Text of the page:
“I’d be out at 5:30 in the morning walking my dog, and it would just be huffing and puffing. And, you know, I couldn’t catch my breath. It's scary," she said.

jordanmrcai / Creative Commons

This week, the Environment Report is taking a look at Michigan’s silent poison — arsenic.

Federal standards allow public drinking water supplies to have arsenic levels of up to 10 parts per billion (ppb), but these standards do not apply to private well owners (that's left up to the well owner to determine).

And in counties throughout Michigan, some wells have much higher levels of arsenic than this "maximum contaminant level" set by the EPA.

Higher levels of arsenic in drinking water have been linked to skin cancer, lung cancer, and bladder cancer, among others.

But are lower levels of arsenic a threat to human health?

Rep. Michael Simpson, R-Idaho, delayed the U.S. EPA's health assessment on arsenic.
wikimedia commons

Arsenic occurs naturally, and Michigan is one of a handful of states with unusually high arsenic concentrations in groundwater.

Arsenic was also used in insecticides for many years and it's still being used in some weed killers.

David Heath is a senior reporter at the Center for Public Integrity, and he investigated why a health assessment on arsenic from the U.S. Environmental Protection Agency has been delayed.

Why does this health assessment matter?

Heath said when the EPA first wants to determine how dangerous a toxic chemical is, they first do the science. These assessments can take a long time and the arsenic assessment has been going on for more than a decade.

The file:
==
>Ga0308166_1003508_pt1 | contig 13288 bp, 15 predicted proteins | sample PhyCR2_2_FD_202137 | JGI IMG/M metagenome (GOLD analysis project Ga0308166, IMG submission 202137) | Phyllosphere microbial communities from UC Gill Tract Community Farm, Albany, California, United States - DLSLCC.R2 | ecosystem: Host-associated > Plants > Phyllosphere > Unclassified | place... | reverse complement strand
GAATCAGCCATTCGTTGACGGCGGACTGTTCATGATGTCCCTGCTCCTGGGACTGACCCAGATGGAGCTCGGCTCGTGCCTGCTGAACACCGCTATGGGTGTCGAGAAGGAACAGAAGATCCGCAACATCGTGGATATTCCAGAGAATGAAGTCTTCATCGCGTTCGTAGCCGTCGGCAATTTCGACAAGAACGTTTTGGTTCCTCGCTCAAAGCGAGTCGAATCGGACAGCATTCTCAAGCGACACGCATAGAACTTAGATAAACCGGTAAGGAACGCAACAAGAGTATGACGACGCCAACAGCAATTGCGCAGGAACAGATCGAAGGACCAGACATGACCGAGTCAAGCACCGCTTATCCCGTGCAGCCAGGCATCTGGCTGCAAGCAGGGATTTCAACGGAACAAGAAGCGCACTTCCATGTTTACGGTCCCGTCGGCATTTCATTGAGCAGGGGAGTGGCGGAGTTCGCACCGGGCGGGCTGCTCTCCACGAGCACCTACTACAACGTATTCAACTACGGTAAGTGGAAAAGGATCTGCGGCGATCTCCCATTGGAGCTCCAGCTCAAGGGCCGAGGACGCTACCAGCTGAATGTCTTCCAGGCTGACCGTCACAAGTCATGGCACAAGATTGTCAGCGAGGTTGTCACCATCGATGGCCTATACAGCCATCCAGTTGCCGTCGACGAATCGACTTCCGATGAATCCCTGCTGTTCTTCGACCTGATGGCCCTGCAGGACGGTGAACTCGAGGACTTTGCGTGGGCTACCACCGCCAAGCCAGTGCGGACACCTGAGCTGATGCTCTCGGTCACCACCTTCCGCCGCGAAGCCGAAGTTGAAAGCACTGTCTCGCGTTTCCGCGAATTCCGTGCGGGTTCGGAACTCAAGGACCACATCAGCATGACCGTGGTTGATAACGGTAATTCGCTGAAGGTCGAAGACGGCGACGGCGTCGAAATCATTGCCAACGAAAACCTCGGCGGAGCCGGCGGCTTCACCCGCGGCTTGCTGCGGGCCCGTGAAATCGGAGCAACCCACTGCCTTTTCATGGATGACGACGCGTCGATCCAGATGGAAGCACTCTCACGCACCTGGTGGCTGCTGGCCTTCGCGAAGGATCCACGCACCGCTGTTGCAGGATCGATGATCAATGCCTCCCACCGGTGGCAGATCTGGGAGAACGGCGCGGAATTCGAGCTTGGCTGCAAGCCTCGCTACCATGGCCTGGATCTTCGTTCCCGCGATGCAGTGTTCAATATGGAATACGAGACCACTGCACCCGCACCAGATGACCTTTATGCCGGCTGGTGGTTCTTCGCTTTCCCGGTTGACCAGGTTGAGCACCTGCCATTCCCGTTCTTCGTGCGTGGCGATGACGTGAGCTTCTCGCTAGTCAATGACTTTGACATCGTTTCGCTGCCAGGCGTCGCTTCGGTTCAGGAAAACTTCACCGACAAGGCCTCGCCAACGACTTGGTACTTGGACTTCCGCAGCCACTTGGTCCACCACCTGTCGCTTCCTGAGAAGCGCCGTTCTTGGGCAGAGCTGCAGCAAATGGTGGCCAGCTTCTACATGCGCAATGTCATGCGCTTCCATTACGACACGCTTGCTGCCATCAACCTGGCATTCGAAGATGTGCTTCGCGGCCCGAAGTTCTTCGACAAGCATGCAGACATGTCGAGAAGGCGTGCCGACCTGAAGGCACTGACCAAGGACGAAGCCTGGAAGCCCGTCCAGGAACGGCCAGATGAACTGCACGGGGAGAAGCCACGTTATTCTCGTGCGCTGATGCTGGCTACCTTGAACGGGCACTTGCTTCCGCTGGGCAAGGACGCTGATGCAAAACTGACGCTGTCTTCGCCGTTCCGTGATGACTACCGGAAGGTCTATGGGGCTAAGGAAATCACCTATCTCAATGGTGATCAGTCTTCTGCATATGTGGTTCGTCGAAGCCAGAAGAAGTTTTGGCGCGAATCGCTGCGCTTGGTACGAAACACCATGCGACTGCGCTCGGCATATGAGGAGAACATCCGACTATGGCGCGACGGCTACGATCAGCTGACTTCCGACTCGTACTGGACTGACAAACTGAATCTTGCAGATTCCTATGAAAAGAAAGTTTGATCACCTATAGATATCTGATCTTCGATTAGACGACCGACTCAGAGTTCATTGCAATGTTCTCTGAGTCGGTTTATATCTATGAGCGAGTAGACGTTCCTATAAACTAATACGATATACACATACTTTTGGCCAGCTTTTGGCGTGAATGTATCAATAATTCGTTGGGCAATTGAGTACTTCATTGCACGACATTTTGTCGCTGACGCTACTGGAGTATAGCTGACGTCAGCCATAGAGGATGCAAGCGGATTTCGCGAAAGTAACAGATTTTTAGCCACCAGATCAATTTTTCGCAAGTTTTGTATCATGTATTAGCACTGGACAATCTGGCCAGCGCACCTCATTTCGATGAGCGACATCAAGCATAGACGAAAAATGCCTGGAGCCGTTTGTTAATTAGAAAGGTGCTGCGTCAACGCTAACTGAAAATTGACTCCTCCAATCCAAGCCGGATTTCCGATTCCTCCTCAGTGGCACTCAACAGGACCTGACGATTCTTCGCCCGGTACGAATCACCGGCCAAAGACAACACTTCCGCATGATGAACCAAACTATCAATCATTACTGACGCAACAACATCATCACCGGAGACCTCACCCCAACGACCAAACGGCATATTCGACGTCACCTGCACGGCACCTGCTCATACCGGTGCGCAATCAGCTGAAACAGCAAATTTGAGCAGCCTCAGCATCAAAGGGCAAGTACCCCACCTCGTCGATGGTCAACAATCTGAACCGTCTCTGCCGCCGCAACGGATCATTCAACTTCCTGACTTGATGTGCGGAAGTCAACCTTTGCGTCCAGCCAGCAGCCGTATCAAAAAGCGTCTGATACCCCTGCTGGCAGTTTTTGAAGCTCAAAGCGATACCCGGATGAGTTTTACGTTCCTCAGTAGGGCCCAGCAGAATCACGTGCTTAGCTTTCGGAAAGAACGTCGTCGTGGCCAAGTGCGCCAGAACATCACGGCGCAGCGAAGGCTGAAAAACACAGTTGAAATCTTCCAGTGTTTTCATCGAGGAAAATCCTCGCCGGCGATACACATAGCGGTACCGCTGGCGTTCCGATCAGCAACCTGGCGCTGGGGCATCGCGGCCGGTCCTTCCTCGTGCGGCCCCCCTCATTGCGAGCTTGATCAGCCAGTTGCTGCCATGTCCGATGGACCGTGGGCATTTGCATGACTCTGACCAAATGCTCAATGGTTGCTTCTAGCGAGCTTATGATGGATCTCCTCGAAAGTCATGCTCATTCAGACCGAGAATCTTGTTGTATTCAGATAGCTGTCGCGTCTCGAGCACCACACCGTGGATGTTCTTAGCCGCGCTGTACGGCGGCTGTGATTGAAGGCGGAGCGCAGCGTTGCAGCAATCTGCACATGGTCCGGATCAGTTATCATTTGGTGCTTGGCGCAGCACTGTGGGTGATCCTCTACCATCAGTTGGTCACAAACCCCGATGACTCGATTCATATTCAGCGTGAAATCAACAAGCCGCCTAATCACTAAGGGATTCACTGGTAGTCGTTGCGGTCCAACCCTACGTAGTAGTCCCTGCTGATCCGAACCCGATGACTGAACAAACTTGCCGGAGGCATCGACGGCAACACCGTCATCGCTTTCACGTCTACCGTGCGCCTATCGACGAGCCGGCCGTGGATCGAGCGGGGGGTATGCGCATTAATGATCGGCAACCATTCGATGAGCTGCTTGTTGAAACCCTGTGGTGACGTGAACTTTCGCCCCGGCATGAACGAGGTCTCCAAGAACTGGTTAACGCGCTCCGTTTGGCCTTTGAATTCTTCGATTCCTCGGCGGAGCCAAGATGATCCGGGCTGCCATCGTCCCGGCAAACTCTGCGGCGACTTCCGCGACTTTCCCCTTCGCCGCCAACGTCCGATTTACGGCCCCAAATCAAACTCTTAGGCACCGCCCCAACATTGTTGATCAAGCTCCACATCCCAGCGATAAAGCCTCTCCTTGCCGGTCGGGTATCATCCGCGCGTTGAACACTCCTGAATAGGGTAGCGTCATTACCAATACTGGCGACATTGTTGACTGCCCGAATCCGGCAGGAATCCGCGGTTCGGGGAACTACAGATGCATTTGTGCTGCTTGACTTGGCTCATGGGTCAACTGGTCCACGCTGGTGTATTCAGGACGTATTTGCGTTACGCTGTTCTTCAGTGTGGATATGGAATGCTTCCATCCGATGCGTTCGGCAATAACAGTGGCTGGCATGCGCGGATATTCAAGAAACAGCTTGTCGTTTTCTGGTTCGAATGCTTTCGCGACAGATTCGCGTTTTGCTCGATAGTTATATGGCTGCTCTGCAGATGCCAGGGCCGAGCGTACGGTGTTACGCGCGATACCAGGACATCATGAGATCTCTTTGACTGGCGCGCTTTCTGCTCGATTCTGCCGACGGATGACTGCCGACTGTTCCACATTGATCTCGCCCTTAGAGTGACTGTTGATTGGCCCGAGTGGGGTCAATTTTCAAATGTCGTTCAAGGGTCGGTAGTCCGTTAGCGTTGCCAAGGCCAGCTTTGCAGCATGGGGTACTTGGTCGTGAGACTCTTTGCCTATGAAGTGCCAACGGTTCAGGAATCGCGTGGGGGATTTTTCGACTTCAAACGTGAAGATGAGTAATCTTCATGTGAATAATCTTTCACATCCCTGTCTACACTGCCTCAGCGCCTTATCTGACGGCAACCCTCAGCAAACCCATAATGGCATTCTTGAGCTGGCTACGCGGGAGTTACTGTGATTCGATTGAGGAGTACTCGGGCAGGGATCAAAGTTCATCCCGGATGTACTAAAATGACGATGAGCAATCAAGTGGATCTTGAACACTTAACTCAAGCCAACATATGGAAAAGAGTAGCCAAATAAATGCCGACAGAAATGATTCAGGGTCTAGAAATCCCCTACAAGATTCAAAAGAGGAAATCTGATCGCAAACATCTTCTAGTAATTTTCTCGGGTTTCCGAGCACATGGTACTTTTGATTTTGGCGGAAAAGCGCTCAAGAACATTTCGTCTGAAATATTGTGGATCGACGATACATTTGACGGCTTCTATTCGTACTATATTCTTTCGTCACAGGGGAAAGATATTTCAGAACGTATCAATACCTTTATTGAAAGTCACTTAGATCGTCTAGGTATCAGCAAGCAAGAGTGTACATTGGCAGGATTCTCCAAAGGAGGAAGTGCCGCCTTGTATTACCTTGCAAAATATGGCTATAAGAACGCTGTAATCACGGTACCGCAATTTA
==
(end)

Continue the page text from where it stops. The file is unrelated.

"It's not until they have done the science to figure out exactly how dangerous a chemical is that they can really take action on it," Heath said. "So it really does come down to 'this is how they protect your health.'"

A single member of Congress, Rep. Mike Simpson, R-Idaho, was able to intentionally delay the EPA's health assessment for years.

Rebecca Williams / Michigan Radio

There’s no way to tell if arsenic is in your water without testing it. Arsenic has no taste and no smell.

Certain parts of Michigan have higher than average levels of arsenic in groundwater. That’s especially true in the Thumb region and a few other counties in southeast Michigan. And that can be a problem if you’re on a private well.

Sampling done from 1983 through 2003 shows where arsenic levels in groundwater are the highest in Michigan. Arsenic levels are in micrograms per liter.
Michigan DEQ

In some parts of the U.S., arsenic in the groundwater is just a natural part of the geology. Michigan is one of several states where elevated levels of arsenic in ground water can be found.

This map shows the counties where these elevated levels have been found, but experts caution, elevated arsenic levels in well water can be found just about anywhere in Michigan: